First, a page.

(Credit: The Adventurer/Shutterstock)Diamond is the hardest natural material, but now scientists have shown that it can bend and stretch, much like rubber, and even elastically snap back into shape — even if it only happens with diamonds that are very small. Such flexibility could open up a wide new range of applications for diamond, the researchers say. Diamond is extraordinarily hard, meaning it excels at resisting any change to its shape — that’s why a diamond can cut through softer materials and will only be scratched by another diamond. However, diamond is not especially tough — when enough force is applied to it to change its shape, it doesn’t usually bend, it breaks.
Bend Like A Diamond
Still, previous research found that, in theory, diamond should be able to flex a bit. The key was to create pure crystals of diamond without any microscopic flaws or variations that would make them brittle. An international team of researchers took thin films of artificial diamonds and etched out needles just 300 nanometers, or billionths of a meter, long.. They next pressed down on these slivers with a diamond probe and watched what happened using a scanning electron microscope.
An illustration of a diamond needle being deformed. (Credit: Image courtesy of Yang Lu, Amit Banerjee, Daniel Bernoulli, Hongti Zhang, Ming Dao, Subra Suresh) The scientists found their diamond needles could bend and stretch by up to 9 percent without breaking and rebound back to their original shape after the pressure was removed. These results approach what the research team's computer models suggested was diamond's theoretical limit of flexibility. By contrast, ordinary diamond in bulk form breaks well below strain levels of even 1 percent. "The hardest natural material, diamond, which is commonly believed to be undeformable, can be bent and stretched significantly," said study co-senior author Yang Lu, a materials scientist and mechanical engineer at City University of Hong Kong. "A diamond needle could be severely bent almost 30 degrees and, more importantly, fully recover."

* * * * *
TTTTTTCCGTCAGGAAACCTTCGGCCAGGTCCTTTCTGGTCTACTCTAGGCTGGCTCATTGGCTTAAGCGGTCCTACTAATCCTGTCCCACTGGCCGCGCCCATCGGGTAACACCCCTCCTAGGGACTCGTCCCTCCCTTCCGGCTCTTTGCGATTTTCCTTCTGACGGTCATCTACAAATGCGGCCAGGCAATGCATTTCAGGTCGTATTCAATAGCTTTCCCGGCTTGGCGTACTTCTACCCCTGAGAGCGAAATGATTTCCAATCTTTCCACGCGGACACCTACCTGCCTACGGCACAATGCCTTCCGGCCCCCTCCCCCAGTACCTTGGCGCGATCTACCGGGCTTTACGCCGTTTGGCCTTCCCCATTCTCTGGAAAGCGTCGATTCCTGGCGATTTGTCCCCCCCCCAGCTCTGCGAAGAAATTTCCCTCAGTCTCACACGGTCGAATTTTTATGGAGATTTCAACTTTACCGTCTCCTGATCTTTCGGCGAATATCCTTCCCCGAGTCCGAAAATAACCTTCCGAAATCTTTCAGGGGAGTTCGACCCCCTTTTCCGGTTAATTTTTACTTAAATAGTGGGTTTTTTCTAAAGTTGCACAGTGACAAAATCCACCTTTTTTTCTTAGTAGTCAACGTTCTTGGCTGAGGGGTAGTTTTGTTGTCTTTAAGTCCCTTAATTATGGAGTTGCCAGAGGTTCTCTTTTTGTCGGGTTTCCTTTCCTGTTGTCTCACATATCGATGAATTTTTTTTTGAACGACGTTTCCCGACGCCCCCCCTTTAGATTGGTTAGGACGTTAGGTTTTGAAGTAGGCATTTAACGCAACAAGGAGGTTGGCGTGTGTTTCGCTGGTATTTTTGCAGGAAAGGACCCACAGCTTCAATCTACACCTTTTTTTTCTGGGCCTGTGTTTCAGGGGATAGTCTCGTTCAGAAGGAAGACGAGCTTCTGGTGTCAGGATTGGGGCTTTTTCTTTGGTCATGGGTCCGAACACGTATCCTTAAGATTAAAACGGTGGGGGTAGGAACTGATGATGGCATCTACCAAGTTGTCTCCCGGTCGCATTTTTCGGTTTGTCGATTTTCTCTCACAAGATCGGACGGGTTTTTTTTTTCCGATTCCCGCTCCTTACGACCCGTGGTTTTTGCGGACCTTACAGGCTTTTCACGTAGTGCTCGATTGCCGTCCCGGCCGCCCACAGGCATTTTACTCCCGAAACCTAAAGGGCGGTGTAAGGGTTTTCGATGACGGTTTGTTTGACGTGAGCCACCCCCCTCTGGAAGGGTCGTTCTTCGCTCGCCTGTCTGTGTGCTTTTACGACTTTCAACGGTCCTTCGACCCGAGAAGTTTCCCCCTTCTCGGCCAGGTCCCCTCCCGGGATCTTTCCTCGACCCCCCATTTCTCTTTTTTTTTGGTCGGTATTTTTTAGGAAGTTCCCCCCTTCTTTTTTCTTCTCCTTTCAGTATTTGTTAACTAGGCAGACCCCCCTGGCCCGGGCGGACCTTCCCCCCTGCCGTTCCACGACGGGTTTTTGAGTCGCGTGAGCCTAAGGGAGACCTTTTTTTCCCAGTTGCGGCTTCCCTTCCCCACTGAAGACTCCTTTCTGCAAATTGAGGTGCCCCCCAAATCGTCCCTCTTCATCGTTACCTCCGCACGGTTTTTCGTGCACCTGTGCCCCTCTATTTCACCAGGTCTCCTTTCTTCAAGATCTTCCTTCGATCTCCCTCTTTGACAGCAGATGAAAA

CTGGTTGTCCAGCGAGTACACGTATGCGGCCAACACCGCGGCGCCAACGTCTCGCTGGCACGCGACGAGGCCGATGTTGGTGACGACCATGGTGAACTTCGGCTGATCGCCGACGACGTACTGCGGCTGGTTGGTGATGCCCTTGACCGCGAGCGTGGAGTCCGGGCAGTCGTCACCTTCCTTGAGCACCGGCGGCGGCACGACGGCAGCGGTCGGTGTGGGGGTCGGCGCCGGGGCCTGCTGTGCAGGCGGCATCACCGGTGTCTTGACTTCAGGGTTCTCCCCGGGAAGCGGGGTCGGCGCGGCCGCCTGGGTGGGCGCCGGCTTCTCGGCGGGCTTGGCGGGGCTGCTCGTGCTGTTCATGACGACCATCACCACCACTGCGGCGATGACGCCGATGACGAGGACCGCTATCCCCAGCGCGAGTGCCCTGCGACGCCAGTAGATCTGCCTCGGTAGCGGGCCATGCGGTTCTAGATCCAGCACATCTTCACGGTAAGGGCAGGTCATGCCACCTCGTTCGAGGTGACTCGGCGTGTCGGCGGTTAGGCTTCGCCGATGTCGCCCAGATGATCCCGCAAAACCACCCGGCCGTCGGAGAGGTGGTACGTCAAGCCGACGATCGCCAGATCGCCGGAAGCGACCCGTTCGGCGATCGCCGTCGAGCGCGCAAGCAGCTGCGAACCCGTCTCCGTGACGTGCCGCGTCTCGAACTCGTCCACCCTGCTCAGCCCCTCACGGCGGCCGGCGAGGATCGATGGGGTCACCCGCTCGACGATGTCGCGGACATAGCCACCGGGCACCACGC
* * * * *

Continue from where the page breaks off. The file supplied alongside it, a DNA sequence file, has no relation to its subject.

The unexpected improved durability of diamond could lead to many new applications. For instance, robust and cost-effective microscopic diamond needles could help deliver genes or drugs into cells, Lu said.In addition, when diamond is flexed, it could stretch and squeeze the molecular bonds in ways that could significantly alter its electronic, thermal, optical, magnetic and chemical properties, said study co-senior author Subra Suresh, president of Singapore's Nanyang Technological University. The researchers suggested that further experiments flexing diamond might discover new behaviors for novel applications, "such as a more powerful or colorful laser or maser," Lu said. Controlling how sensitive diamonds are to magnetic fields could also have a variety of sensor applications, said study co-senior author Ming Dao, a materials scientist and mechanical engineer at MIT. For example, diamond with altered magnetic properties could find use in magnetic resonance imaging (MRI) scans. The scientists detailed their findings in the April 20 issue of the journal Science.